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This two-series run had content that would not have surprised, but would most certainly have delighted, fans of the prolific Jasper Carrott.
Each episode followed a fairly standard pattern, mixing stand-up, advert spoofs and most notably, two recurring sketches.
The first of these: Wiggy, adopted a silent movie style, with Carrott's bewigged halfwit having a series of misadventures. They took the form of instruction films, with Wiggy (badly) demonstrating, among other things, how to be a best man, make a birthday cake and be an ambulance driver; Enn Reitel's plummy narration often comically juxtaposed with the events unfurling on screen.
Pure farce, the sketches successfully showcased Carrott's expressive mugging despite the nagging feeling that the whole premise was rather too close to Mr Bean for comfort.
Nevertheless, Wiggy proved popular with audiences and the skits themselves never seemed to run out of steam.
The Detectives: featuring hopeless plods Briggs and Louis, was successful enough to spawn a full length spin-off.
Carrott persuaded his old friend Robert Powell to show his (hitherto rather neglected) funny side and the pair had great fun making a mess of law enforcement, much to the chagrin of their boss (a note perfect George Sewell).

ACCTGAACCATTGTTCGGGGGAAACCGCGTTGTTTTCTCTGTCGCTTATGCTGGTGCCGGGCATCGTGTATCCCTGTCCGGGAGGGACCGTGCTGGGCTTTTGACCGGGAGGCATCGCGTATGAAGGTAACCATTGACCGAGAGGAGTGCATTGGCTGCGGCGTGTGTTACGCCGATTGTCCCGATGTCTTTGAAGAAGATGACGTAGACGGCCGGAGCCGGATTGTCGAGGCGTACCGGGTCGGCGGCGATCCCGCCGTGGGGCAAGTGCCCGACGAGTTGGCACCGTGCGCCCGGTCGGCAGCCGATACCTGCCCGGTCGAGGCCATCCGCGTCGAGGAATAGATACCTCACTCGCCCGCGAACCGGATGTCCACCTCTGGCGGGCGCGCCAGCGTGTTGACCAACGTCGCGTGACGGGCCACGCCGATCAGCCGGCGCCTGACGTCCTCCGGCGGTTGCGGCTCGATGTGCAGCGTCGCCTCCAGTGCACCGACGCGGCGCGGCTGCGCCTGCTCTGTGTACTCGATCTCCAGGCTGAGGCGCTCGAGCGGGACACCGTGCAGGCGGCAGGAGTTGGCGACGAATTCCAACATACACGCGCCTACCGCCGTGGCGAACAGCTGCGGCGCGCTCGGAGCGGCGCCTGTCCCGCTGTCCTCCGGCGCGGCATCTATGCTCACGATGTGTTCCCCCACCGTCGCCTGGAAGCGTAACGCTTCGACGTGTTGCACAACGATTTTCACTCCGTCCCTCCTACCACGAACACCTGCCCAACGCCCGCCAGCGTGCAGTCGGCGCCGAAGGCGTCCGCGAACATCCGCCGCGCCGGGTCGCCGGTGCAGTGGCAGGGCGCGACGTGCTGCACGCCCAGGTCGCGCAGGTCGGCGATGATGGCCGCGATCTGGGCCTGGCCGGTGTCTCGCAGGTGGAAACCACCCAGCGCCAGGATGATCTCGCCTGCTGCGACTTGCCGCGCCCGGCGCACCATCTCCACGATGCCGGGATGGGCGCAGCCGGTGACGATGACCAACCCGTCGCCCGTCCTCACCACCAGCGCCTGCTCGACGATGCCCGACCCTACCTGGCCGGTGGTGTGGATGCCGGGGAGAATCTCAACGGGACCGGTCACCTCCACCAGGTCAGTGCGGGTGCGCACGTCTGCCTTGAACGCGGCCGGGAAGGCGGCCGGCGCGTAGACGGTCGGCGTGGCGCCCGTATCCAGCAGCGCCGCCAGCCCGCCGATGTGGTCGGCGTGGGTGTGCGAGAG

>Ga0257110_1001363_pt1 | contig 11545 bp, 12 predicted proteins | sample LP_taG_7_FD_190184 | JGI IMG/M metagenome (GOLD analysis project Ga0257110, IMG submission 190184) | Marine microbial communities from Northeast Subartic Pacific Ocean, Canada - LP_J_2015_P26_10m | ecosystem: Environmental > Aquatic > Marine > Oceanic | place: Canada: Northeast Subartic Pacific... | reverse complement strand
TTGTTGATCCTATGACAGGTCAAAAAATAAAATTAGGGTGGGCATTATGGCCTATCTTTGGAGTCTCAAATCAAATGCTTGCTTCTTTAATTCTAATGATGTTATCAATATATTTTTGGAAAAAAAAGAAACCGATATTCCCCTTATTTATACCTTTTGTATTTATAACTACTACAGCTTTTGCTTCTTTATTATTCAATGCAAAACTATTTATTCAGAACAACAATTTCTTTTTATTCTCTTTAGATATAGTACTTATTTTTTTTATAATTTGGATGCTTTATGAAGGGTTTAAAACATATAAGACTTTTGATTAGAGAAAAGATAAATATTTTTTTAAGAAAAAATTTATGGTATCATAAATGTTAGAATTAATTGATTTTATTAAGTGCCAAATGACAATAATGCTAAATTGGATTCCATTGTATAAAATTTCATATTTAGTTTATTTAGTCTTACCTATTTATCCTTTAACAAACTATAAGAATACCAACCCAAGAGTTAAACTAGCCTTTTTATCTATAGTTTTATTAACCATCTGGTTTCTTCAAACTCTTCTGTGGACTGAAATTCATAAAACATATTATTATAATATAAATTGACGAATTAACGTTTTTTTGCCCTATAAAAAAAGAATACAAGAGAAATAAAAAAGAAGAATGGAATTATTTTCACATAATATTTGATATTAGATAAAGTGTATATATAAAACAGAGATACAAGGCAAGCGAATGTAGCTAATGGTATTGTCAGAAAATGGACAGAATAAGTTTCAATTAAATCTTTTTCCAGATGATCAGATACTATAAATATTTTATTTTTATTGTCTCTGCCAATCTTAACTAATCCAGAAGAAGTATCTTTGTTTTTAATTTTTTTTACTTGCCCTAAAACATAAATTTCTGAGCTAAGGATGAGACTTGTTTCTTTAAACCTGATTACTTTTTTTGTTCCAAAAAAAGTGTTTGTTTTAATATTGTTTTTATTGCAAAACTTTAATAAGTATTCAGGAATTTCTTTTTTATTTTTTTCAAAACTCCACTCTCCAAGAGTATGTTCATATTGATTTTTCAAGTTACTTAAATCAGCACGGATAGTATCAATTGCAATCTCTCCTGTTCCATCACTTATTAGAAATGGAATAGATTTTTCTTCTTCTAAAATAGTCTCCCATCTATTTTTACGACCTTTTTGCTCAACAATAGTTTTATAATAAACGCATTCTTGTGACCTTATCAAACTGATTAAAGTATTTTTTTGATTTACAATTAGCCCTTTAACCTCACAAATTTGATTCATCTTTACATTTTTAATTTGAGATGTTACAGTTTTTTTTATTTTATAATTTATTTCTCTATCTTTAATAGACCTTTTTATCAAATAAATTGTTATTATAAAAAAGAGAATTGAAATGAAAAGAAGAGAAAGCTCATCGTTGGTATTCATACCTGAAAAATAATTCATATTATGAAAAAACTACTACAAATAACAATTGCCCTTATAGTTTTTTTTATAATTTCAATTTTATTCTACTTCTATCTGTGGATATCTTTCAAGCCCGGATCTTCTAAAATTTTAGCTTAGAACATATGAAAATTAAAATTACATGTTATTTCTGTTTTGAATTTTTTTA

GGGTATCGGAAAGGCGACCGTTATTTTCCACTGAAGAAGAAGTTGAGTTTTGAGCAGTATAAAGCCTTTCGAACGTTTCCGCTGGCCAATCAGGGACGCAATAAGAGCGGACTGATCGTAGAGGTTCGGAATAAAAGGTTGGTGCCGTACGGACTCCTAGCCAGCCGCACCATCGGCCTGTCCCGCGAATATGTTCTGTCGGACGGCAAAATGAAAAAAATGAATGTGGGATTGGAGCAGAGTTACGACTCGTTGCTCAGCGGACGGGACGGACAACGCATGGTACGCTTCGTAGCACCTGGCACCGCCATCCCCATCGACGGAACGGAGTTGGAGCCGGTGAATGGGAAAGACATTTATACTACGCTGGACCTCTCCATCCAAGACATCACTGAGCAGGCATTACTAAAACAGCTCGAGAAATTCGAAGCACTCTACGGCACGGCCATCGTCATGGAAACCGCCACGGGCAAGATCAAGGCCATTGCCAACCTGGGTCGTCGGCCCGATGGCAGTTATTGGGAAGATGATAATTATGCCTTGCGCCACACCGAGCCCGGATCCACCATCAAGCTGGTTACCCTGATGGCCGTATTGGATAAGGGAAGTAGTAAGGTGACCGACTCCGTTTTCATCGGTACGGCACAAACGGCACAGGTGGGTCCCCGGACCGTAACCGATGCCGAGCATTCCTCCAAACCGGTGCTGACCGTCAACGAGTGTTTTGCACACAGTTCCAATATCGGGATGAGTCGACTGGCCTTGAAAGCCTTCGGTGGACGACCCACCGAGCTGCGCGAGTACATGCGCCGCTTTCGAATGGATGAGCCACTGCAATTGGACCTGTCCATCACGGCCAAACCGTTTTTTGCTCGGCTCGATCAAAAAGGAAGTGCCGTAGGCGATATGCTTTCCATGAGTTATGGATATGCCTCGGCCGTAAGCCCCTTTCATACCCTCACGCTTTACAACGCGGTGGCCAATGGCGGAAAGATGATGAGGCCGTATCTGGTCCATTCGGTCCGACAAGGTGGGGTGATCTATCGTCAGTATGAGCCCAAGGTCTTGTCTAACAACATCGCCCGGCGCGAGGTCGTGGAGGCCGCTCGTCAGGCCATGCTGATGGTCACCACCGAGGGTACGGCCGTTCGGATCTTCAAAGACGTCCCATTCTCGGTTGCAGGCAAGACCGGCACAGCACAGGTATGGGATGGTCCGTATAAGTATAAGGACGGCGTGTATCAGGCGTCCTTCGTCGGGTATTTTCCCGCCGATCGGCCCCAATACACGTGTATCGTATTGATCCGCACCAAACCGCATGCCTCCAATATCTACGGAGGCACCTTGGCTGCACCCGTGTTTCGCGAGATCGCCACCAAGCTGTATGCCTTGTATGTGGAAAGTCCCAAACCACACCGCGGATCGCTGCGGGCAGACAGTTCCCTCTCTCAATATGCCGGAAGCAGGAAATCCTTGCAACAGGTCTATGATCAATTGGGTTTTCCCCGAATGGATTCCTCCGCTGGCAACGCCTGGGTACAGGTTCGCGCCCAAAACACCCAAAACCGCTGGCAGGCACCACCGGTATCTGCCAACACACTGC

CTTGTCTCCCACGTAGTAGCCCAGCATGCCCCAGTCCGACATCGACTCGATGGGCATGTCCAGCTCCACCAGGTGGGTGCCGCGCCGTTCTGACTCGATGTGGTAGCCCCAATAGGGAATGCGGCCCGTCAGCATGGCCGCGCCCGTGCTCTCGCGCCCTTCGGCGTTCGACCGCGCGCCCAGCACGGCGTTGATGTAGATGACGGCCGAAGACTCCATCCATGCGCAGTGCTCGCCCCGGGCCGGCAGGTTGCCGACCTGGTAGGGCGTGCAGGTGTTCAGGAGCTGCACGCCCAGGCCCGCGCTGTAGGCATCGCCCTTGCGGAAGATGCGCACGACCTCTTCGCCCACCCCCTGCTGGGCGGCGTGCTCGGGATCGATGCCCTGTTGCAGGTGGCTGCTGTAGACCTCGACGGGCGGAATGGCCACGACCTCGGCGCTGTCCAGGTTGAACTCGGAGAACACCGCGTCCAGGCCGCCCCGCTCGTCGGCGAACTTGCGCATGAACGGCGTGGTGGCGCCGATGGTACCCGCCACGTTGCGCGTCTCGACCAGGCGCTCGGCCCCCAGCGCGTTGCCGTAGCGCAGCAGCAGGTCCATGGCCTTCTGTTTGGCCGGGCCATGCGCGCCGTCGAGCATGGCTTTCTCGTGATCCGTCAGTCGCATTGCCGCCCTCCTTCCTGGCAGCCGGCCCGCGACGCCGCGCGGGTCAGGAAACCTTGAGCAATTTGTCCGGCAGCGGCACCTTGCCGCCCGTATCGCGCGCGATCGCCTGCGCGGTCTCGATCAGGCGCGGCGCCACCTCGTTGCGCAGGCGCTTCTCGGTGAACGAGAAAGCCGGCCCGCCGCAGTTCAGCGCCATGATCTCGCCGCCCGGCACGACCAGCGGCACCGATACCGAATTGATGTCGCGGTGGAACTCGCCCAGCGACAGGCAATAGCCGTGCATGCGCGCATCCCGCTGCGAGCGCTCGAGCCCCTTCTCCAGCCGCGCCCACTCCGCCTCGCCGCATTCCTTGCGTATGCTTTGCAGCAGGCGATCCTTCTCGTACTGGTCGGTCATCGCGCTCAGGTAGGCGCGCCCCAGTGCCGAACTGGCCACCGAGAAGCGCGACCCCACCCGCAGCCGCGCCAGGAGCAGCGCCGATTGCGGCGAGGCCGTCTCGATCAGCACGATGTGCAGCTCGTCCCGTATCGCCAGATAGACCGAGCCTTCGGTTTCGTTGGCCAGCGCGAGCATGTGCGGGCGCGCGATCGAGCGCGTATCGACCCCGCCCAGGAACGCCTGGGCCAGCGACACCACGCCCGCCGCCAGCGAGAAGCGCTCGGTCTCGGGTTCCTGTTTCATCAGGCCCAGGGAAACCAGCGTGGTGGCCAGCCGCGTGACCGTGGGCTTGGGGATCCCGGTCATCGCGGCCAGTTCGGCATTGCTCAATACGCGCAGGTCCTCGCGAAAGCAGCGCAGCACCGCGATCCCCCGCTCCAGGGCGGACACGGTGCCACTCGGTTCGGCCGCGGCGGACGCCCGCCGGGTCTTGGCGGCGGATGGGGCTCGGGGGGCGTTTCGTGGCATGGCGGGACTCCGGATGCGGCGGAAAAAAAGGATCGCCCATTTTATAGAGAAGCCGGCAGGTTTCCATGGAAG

Carrott's ability as a storyteller was wisely employed, with the titular host musing on everything from airports to witnessing childbirth.
None of the subject matter was necessarily ground breaking, but Carrott's material was bang on the mark and brilliantly performed.
There was also space for emerging talent, with relative TV newcomers Steve Punt and Hugh Dennis being given a healthy portion of screen time, enabling them to subsequently break out with their own vehicles.
Canned Carrott may well have inspired successful spin-offs, but as an entity itself it was a wholly satisfying, undemanding slice of prime-time comedy entertainment.
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